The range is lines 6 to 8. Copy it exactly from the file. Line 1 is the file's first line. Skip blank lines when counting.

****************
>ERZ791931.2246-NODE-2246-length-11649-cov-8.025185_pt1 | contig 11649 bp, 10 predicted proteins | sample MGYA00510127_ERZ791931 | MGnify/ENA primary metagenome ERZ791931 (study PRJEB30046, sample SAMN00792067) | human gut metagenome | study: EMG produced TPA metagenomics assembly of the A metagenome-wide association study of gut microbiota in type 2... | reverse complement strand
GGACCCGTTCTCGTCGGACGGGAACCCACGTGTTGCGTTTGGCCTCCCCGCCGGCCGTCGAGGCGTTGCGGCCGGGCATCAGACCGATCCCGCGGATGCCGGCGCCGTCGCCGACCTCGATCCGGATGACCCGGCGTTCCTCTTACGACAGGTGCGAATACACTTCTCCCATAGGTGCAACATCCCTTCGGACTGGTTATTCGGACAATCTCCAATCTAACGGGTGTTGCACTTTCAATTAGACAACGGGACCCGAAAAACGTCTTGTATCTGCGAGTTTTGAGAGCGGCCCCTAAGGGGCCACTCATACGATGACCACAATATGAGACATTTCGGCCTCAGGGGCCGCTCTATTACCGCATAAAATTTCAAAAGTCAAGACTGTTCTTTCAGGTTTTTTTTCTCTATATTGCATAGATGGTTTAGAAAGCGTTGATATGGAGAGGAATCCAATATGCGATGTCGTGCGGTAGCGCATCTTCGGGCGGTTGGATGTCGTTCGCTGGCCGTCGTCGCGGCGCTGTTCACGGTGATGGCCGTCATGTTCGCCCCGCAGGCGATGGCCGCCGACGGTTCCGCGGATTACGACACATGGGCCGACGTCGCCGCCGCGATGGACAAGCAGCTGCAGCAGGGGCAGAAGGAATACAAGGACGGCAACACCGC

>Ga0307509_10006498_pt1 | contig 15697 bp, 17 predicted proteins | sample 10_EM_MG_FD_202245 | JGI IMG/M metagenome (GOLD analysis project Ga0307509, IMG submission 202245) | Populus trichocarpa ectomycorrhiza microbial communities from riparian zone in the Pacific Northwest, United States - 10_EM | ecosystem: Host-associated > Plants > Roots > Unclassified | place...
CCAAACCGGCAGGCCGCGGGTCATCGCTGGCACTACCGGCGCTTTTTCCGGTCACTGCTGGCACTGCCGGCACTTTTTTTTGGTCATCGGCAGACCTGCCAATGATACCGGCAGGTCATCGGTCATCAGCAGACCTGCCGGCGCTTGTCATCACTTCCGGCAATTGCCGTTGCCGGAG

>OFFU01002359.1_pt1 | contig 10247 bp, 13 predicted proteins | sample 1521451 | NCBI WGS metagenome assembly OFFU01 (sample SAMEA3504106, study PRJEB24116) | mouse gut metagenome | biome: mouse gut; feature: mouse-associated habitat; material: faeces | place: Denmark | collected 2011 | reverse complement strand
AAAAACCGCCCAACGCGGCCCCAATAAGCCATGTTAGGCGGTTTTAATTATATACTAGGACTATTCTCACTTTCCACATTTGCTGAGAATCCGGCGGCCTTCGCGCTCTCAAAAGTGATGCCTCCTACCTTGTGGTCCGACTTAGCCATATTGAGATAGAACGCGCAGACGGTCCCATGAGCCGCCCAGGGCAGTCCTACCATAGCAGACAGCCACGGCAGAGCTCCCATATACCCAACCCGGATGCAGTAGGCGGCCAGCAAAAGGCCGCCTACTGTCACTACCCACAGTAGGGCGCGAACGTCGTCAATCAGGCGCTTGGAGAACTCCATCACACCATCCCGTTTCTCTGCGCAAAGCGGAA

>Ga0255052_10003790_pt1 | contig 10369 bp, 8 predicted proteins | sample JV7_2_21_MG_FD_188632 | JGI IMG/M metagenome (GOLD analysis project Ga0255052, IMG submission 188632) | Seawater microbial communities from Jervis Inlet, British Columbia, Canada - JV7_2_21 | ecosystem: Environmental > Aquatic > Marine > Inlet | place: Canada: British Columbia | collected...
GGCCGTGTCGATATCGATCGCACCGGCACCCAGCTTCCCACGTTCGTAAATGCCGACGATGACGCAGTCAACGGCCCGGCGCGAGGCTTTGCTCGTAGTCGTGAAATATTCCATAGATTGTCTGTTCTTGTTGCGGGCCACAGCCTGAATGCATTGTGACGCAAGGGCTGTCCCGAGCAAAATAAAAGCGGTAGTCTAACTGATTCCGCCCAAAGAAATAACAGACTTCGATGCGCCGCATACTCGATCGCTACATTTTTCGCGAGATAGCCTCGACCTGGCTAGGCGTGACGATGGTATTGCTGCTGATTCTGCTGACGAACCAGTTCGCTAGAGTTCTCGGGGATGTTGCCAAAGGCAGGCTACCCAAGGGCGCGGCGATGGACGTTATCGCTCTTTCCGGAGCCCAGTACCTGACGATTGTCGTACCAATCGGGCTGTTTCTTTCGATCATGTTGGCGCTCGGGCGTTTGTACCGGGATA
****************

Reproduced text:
AAAAACCGCCCAACGCGGCCCCAATAAGCCATGTTAGGCGGTTTTAATTATATACTAGGACTATTCTCACTTTCCACATTTGCTGAGAATCCGGCGGCCTTCGCGCTCTCAAAAGTGATGCCTCCTACCTTGTGGTCCGACTTAGCCATATTGAGATAGAACGCGCAGACGGTCCCATGAGCCGCCCAGGGCAGTCCTACCATAGCAGACAGCCACGGCAGAGCTCCCATATACCCAACCCGGATGCAGTAGGCGGCCAGCAAAAGGCCGCCTACTGTCACTACCCACAGTAGGGCGCGAACGTCGTCAATCAGGCGCTTGGAGAACTCCATCACACCATCCCGTTTCTCTGCGCAAAGCGGAA

>Ga0255052_10003790_pt1 | contig 10369 bp, 8 predicted proteins | sample JV7_2_21_MG_FD_188632 | JGI IMG/M metagenome (GOLD analysis project Ga0255052, IMG submission 188632) | Seawater microbial communities from Jervis Inlet, British Columbia, Canada - JV7_2_21 | ecosystem: Environmental > Aquatic > Marine > Inlet | place: Canada: British Columbia | collected...
GGCCGTGTCGATATCGATCGCACCGGCACCCAGCTTCCCACGTTCGTAAATGCCGACGATGACGCAGTCAACGGCCCGGCGCGAGGCTTTGCTCGTAGTCGTGAAATATTCCATAGATTGTCTGTTCTTGTTGCGGGCCACAGCCTGAATGCATTGTGACGCAAGGGCTGTCCCGAGCAAAATAAAAGCGGTAGTCTAACTGATTCCGCCCAAAGAAATAACAGACTTCGATGCGCCGCATACTCGATCGCTACATTTTTCGCGAGATAGCCTCGACCTGGCTAGGCGTGACGATGGTATTGCTGCTGATTCTGCTGACGAACCAGTTCGCTAGAGTTCTCGGGGATGTTGCCAAAGGCAGGCTACCCAAGGGCGCGGCGATGGACGTTATCGCTCTTTCCGGAGCCCAGTACCTGACGATTGTCGTACCAATCGGGCTGTTTCTTTCGATCATGTTGGCGCTCGGGCGTTTGTACCGGGATA